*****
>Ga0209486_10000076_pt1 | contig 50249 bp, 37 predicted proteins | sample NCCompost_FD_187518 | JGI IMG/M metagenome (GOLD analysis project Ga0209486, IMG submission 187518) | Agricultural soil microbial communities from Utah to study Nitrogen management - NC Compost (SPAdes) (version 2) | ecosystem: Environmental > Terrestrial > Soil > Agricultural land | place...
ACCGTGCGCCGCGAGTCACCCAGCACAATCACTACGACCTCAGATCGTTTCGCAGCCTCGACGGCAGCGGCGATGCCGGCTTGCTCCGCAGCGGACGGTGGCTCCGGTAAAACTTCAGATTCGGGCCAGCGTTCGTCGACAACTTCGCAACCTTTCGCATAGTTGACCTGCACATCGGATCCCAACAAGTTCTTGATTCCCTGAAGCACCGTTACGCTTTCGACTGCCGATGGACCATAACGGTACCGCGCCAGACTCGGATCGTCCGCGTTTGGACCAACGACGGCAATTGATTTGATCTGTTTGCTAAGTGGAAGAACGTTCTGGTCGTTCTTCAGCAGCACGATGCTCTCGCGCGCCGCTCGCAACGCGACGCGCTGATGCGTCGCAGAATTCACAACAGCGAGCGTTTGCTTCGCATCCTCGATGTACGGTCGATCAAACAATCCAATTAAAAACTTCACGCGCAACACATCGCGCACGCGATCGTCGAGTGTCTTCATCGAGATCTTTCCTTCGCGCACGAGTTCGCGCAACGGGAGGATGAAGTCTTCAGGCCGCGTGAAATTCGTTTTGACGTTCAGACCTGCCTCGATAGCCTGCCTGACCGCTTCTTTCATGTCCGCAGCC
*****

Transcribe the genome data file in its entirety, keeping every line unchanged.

>Ga0209486_10000076_pt1 | contig 50249 bp, 37 predicted proteins | sample NCCompost_FD_187518 | JGI IMG/M metagenome (GOLD analysis project Ga0209486, IMG submission 187518) | Agricultural soil microbial communities from Utah to study Nitrogen management - NC Compost (SPAdes) (version 2) | ecosystem: Environmental > Terrestrial > Soil > Agricultural land | place...
ACCGTGCGCCGCGAGTCACCCAGCACAATCACTACGACCTCAGATCGTTTCGCAGCCTCGACGGCAGCGGCGATGCCGGCTTGCTCCGCAGCGGACGGTGGCTCCGGTAAAACTTCAGATTCGGGCCAGCGTTCGTCGACAACTTCGCAACCTTTCGCATAGTTGACCTGCACATCGGATCCCAACAAGTTCTTGATTCCCTGAAGCACCGTTACGCTTTCGACTGCCGATGGACCATAACGGTACCGCGCCAGACTCGGATCGTCCGCGTTTGGACCAACGACGGCAATTGATTTGATCTGTTTGCTAAGTGGAAGAACGTTCTGGTCGTTCTTCAGCAGCACGATGCTCTCGCGCGCCGCTCGCAACGCGACGCGCTGATGCGTCGCAGAATTCACAACAGCGAGCGTTTGCTTCGCATCCTCGATGTACGGTCGATCAAACAATCCAATTAAAAACTTCACGCGCAACACATCGCGCACGCGATCGTCGAGTGTCTTCATCGAGATCTTTCCTTCGCGCACGAGTTCGCGCAACGGGAGGATGAAGTCTTCAGGCCGCGTGAAATTCGTTTTGACGTTCAGACCTGCCTCGATAGCCTGCCTGACCGCTTCTTTCATGTCCGCAGCC